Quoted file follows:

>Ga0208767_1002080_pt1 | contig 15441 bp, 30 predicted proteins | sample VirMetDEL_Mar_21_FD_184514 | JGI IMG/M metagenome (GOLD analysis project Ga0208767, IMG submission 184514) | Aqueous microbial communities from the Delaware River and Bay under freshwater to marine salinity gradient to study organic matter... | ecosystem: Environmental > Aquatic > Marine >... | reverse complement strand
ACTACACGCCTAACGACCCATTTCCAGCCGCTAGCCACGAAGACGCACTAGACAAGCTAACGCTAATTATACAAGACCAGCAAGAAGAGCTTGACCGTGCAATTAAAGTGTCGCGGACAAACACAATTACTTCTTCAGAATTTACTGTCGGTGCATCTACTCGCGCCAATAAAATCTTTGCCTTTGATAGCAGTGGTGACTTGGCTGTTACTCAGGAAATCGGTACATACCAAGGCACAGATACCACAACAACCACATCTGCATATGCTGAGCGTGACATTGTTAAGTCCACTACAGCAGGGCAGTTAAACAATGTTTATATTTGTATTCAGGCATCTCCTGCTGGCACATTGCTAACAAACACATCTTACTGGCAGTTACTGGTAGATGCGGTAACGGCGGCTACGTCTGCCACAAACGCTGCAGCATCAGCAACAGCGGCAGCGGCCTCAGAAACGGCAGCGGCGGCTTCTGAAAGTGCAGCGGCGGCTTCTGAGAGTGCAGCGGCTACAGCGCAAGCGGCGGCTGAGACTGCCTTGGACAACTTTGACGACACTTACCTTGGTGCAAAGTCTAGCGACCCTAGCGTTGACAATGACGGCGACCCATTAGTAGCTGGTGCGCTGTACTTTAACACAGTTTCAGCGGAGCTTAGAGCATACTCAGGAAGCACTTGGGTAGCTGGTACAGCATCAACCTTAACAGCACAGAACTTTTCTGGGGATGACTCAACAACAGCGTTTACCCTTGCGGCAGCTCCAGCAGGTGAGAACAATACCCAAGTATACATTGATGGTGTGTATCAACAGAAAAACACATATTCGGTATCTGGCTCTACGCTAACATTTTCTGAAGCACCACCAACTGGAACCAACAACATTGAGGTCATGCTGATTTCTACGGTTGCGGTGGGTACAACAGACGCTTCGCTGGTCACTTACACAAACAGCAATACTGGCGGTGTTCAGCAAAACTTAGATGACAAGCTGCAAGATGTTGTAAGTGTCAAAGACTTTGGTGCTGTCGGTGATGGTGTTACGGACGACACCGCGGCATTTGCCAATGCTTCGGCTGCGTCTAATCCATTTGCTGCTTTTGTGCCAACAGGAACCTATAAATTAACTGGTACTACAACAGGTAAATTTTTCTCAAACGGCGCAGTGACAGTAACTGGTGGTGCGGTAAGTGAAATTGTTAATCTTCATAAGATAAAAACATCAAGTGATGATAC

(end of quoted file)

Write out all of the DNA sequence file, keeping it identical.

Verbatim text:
>Ga0208767_1002080_pt1 | contig 15441 bp, 30 predicted proteins | sample VirMetDEL_Mar_21_FD_184514 | JGI IMG/M metagenome (GOLD analysis project Ga0208767, IMG submission 184514) | Aqueous microbial communities from the Delaware River and Bay under freshwater to marine salinity gradient to study organic matter... | ecosystem: Environmental > Aquatic > Marine >... | reverse complement strand
ACTACACGCCTAACGACCCATTTCCAGCCGCTAGCCACGAAGACGCACTAGACAAGCTAACGCTAATTATACAAGACCAGCAAGAAGAGCTTGACCGTGCAATTAAAGTGTCGCGGACAAACACAATTACTTCTTCAGAATTTACTGTCGGTGCATCTACTCGCGCCAATAAAATCTTTGCCTTTGATAGCAGTGGTGACTTGGCTGTTACTCAGGAAATCGGTACATACCAAGGCACAGATACCACAACAACCACATCTGCATATGCTGAGCGTGACATTGTTAAGTCCACTACAGCAGGGCAGTTAAACAATGTTTATATTTGTATTCAGGCATCTCCTGCTGGCACATTGCTAACAAACACATCTTACTGGCAGTTACTGGTAGATGCGGTAACGGCGGCTACGTCTGCCACAAACGCTGCAGCATCAGCAACAGCGGCAGCGGCCTCAGAAACGGCAGCGGCGGCTTCTGAAAGTGCAGCGGCGGCTTCTGAGAGTGCAGCGGCTACAGCGCAAGCGGCGGCTGAGACTGCCTTGGACAACTTTGACGACACTTACCTTGGTGCAAAGTCTAGCGACCCTAGCGTTGACAATGACGGCGACCCATTAGTAGCTGGTGCGCTGTACTTTAACACAGTTTCAGCGGAGCTTAGAGCATACTCAGGAAGCACTTGGGTAGCTGGTACAGCATCAACCTTAACAGCACAGAACTTTTCTGGGGATGACTCAACAACAGCGTTTACCCTTGCGGCAGCTCCAGCAGGTGAGAACAATACCCAAGTATACATTGATGGTGTGTATCAACAGAAAAACACATATTCGGTATCTGGCTCTACGCTAACATTTTCTGAAGCACCACCAACTGGAACCAACAACATTGAGGTCATGCTGATTTCTACGGTTGCGGTGGGTACAACAGACGCTTCGCTGGTCACTTACACAAACAGCAATACTGGCGGTGTTCAGCAAAACTTAGATGACAAGCTGCAAGATGTTGTAAGTGTCAAAGACTTTGGTGCTGTCGGTGATGGTGTTACGGACGACACCGCGGCATTTGCCAATGCTTCGGCTGCGTCTAATCCATTTGCTGCTTTTGTGCCAACAGGAACCTATAAATTAACTGGTACTACAACAGGTAAATTTTTCTCAAACGGCGCAGTGACAGTAACTGGTGGTGCGGTAAGTGAAATTGTTAATCTTCATAAGATAAAAACATCAAGTGATGATAC